The internet has changed the world, no more so than for retailers who are competing with businesses that have very different (leaner) cost structures and can operate their “stores” without the joys of rent, rates, shop fit, staff, localised stock etc etc and it strikes me (and I am by no means (x1000) the first person to say this) competing on price with someone who has a dramatically lower cost base than you is setting course for extinction. The pureplay internet retailers (i.e. those with no stores) have become very smart at providing some of the value of an in-person shopping experience with user reviews being the clearest example of them really understanding their customer.

Consumers are price sensitive, there is no disputing that but I recently asked a room full of people what their favourite retail experience was and not one person’s answer involved price. 95% of the answers involved the people they were served by. To me Waterstones need to stop selling books and start creating a book buying experience – that walking into a Waterstones would be like going to your book club where people have opinions and are able to tell you what they think. Whilst no one is price insensitive it is not the only factor…

When the video revolution first took hold (I am showing my age) a video shop opened locally to my parents home which was independently run and staffed by people who had a vested interest in the shop and liked films. Going there was great because firstly they had “The Cheers Factor” (everyone knew my name) but secondly they shared their opinions when asked, “if you like X I imagine you will like this” or “It’s like X but faster paced”. That shop (for the moment) is a Blockbuster and the biggest focus is selling package deals of coke/sweets/popcorn…

I may be shockingly naive in the way I see this and Waterstones may already be trying to do this but unless they dramatically and consistently change the way their staff engage with customers they are allowing the consumer to make a decision that is purely based on cost and not helping others (like Side 2 on Twitter) see the value in shopping with other criteria in mind or more importantly see the value that a specialist book shop adds over the online alternative.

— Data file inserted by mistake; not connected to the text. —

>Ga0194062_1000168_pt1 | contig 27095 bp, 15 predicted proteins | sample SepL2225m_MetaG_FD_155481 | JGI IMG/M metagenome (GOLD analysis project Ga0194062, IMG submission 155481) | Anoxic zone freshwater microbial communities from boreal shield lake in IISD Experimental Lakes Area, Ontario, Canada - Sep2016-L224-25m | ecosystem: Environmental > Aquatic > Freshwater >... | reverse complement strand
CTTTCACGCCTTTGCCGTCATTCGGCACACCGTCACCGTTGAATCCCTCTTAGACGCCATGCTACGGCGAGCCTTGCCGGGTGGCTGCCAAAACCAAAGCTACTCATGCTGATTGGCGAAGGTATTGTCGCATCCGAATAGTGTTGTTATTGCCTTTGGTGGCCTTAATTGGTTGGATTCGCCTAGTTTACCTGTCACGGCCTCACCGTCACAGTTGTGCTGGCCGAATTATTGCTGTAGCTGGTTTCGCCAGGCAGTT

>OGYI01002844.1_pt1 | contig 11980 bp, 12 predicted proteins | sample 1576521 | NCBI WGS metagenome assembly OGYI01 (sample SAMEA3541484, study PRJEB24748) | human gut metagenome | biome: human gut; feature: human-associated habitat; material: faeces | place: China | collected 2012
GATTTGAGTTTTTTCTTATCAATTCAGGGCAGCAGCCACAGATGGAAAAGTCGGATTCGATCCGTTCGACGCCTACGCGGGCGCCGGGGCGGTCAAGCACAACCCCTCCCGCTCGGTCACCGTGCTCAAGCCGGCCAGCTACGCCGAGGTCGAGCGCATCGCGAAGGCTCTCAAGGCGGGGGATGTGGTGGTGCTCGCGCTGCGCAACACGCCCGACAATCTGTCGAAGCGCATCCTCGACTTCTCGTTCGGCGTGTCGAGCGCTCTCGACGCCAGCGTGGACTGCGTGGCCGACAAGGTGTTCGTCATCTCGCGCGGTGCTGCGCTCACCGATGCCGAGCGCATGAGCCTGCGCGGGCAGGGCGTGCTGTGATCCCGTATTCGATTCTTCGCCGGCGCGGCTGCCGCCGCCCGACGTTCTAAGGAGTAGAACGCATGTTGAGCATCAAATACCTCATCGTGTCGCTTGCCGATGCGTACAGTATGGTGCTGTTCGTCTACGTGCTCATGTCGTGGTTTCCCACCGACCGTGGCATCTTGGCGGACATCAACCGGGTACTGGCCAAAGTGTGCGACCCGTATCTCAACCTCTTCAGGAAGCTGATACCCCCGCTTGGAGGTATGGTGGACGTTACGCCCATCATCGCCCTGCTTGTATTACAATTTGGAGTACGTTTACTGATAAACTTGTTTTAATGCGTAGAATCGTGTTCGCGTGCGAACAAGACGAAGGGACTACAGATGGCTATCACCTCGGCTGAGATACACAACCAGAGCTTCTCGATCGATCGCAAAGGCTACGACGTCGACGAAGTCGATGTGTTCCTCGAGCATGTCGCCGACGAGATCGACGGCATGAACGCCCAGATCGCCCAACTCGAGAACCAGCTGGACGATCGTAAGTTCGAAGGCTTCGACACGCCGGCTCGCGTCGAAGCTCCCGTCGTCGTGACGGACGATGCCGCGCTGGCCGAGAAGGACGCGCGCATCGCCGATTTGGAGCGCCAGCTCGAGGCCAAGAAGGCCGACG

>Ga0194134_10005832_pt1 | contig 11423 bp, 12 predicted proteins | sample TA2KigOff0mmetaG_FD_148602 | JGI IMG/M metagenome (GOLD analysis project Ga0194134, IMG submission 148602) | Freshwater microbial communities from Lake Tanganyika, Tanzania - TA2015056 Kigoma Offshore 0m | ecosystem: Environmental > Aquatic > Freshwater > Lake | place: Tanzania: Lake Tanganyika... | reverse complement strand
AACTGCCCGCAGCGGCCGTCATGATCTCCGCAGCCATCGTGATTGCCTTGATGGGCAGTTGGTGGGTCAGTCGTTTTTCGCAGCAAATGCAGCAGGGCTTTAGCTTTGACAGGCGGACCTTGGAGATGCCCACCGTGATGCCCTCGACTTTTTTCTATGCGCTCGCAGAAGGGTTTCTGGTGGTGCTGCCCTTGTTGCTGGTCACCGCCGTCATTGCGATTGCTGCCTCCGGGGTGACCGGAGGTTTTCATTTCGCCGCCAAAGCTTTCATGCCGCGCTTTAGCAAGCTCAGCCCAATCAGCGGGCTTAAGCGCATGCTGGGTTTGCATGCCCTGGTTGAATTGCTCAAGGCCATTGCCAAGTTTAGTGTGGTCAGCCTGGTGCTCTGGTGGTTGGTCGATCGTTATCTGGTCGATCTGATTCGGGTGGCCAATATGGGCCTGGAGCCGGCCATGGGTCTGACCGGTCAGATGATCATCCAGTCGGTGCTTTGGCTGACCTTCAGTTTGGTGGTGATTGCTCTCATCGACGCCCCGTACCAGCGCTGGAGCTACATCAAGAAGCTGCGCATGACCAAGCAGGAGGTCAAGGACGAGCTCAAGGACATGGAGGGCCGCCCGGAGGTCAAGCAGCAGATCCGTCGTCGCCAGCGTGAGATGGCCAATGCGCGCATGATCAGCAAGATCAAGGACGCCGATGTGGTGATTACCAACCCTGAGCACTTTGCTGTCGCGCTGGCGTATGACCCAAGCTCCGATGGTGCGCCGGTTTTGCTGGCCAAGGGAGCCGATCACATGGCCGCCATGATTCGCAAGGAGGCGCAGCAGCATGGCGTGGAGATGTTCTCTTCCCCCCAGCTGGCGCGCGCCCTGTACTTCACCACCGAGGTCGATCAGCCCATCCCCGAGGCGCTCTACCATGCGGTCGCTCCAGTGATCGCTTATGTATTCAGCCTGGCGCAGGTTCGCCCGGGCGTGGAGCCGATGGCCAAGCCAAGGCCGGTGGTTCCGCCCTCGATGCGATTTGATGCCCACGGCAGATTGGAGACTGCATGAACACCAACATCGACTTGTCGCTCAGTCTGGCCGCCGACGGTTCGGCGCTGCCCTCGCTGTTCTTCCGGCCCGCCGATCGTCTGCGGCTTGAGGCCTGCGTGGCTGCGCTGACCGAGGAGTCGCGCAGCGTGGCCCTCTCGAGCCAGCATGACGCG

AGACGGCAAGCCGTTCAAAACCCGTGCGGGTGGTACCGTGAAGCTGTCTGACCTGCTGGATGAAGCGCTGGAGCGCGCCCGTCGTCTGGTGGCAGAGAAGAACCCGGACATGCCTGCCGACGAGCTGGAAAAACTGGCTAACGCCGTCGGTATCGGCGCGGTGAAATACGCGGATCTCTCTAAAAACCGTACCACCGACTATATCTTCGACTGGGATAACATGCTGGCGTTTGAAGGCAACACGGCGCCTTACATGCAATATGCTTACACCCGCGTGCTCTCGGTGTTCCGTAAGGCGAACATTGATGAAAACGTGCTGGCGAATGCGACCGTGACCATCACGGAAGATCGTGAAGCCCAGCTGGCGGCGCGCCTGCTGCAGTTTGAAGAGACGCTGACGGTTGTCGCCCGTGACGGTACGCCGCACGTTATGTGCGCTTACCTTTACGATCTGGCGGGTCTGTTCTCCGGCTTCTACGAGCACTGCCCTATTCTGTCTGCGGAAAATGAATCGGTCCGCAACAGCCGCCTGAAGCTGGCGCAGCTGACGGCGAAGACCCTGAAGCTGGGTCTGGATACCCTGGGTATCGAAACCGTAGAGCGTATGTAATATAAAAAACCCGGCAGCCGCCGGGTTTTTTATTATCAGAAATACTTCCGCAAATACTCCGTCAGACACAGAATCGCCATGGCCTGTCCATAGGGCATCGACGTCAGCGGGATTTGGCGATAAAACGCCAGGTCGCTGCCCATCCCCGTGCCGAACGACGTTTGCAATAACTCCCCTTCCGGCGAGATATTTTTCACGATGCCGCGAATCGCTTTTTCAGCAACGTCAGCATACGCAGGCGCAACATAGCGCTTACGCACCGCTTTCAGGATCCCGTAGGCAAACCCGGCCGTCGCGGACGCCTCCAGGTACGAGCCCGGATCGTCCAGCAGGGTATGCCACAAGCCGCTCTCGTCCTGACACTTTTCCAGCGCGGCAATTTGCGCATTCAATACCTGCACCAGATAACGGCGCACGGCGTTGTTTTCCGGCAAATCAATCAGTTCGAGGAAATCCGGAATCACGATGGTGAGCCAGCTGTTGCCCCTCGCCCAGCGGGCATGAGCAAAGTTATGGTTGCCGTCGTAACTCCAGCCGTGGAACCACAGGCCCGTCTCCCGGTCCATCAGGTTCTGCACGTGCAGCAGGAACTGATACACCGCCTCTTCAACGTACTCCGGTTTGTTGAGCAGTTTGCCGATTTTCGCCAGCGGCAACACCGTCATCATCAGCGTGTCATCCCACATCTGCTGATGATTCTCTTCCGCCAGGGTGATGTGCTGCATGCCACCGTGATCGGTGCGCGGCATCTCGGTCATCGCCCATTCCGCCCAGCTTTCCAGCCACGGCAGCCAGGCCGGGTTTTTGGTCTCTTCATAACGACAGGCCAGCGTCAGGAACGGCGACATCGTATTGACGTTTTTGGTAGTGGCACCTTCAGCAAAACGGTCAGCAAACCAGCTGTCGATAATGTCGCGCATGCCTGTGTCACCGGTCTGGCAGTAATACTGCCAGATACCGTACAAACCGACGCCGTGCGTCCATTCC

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The one with the milestones

If you’ve read this blog from the start then firstly, I doff my cap to you and your carriage clock is in the post but secondly, you’ll recall that it started with me talking about what was in front of me: the end of my Masters course. At that point if I recall correctly (and I do because I’ve just been back to read it) I had an essay, 2 exams and a dissertation/project to finish. The good news is the essay is done (it was about diversity and gender and spawned a post all its own which you can find here). In just under a week all that will remain will be my project as my exams are next week and I say this for all to see: I will never revise for anything EVER again….

I am one of those awful people who leave things to the last moment (if you read any psychological profile on me it will contain the phrase ‘is energised by last minute pressure) which makes any form of academic preparation a gut wrenching nightmare. Things will trot along nicely and at some point I will have the “I haven’t done enough” moment, I will feel sick and from somewhere my memory will gain stickiness that belays its normal average function. With just over 4 days to the first exam, this moment has not yet happened and nothing is sticking. Crap.

But I digress; the reason for writing this was not to complain about my random revision foibles. The milestone will be the end of the exams and hopefully I will be far too drunk (or preparing for something in work that I’ve forgotten) to write about this but the other milestone was a meeting with my project supervisor. To be technically correct she is my second project supervisor as my first supervisor took a sabbatical (oh to be an academic) but the meeting went well and I came away feeling encouraged and on the right track….ish

In the course of the meeting she asked if I would take part in an open day for potential students and as part of that conversation she asked a question that loads of people have asked me (in various tenses), “Have you enjoyed it?”. The answer I gave is pretty consistent with the answer I give/have given everyone which is “I hate it at the time but enjoy it with reflection”. She then went on to ask me what was the most challenging part and got the following list:

  1. Having to read 6 journal articles a week whilst working and travelling for work (I must have been drunk if I thought reading whilst travelling was going to be my thing – jetlag and theory DO NOT mix)
  2. Learning to think and process things differently. This may sounds a grandiose statement but getting my head around the academia of it all has really hurt
  3. The discipline of writing essays and structuring thought constructed around published thought.
  4. The terminology (more of that in a moment)
  5. Putting my pride to one side and admitting to REALLY not understanding things but balance this with the comfort of others being in the same boat